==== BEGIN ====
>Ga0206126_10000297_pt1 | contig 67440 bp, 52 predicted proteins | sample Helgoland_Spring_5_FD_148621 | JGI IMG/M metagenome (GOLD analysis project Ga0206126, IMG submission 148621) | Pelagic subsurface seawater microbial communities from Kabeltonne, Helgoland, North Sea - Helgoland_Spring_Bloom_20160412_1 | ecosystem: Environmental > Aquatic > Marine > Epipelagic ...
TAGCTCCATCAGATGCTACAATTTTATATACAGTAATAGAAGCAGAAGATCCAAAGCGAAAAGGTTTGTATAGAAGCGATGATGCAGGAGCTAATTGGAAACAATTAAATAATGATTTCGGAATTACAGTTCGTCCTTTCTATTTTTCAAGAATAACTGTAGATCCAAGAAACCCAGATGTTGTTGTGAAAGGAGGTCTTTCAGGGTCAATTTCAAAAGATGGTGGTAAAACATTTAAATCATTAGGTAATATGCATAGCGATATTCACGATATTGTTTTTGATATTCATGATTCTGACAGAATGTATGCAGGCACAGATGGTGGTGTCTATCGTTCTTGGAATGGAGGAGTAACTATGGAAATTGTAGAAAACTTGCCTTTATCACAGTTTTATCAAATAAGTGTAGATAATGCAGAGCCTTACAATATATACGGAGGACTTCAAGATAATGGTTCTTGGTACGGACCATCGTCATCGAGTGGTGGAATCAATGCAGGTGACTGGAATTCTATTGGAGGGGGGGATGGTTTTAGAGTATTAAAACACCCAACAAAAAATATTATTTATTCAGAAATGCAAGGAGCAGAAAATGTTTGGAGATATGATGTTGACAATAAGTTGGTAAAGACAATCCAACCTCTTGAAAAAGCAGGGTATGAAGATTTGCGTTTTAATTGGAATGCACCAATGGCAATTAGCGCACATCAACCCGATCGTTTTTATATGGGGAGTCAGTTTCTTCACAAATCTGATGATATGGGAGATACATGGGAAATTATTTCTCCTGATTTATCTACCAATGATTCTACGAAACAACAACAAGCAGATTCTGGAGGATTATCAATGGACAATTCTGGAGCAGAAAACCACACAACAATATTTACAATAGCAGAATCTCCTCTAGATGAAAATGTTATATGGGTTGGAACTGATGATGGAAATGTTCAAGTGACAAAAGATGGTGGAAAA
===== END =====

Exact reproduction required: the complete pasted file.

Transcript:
>Ga0206126_10000297_pt1 | contig 67440 bp, 52 predicted proteins | sample Helgoland_Spring_5_FD_148621 | JGI IMG/M metagenome (GOLD analysis project Ga0206126, IMG submission 148621) | Pelagic subsurface seawater microbial communities from Kabeltonne, Helgoland, North Sea - Helgoland_Spring_Bloom_20160412_1 | ecosystem: Environmental > Aquatic > Marine > Epipelagic ...
TAGCTCCATCAGATGCTACAATTTTATATACAGTAATAGAAGCAGAAGATCCAAAGCGAAAAGGTTTGTATAGAAGCGATGATGCAGGAGCTAATTGGAAACAATTAAATAATGATTTCGGAATTACAGTTCGTCCTTTCTATTTTTCAAGAATAACTGTAGATCCAAGAAACCCAGATGTTGTTGTGAAAGGAGGTCTTTCAGGGTCAATTTCAAAAGATGGTGGTAAAACATTTAAATCATTAGGTAATATGCATAGCGATATTCACGATATTGTTTTTGATATTCATGATTCTGACAGAATGTATGCAGGCACAGATGGTGGTGTCTATCGTTCTTGGAATGGAGGAGTAACTATGGAAATTGTAGAAAACTTGCCTTTATCACAGTTTTATCAAATAAGTGTAGATAATGCAGAGCCTTACAATATATACGGAGGACTTCAAGATAATGGTTCTTGGTACGGACCATCGTCATCGAGTGGTGGAATCAATGCAGGTGACTGGAATTCTATTGGAGGGGGGGATGGTTTTAGAGTATTAAAACACCCAACAAAAAATATTATTTATTCAGAAATGCAAGGAGCAGAAAATGTTTGGAGATATGATGTTGACAATAAGTTGGTAAAGACAATCCAACCTCTTGAAAAAGCAGGGTATGAAGATTTGCGTTTTAATTGGAATGCACCAATGGCAATTAGCGCACATCAACCCGATCGTTTTTATATGGGGAGTCAGTTTCTTCACAAATCTGATGATATGGGAGATACATGGGAAATTATTTCTCCTGATTTATCTACCAATGATTCTACGAAACAACAACAAGCAGATTCTGGAGGATTATCAATGGACAATTCTGGAGCAGAAAACCACACAACAATATTTACAATAGCAGAATCTCCTCTAGATGAAAATGTTATATGGGTTGGAACTGATGATGGAAATGTTCAAGTGACAAAAGATGGTGGAAAA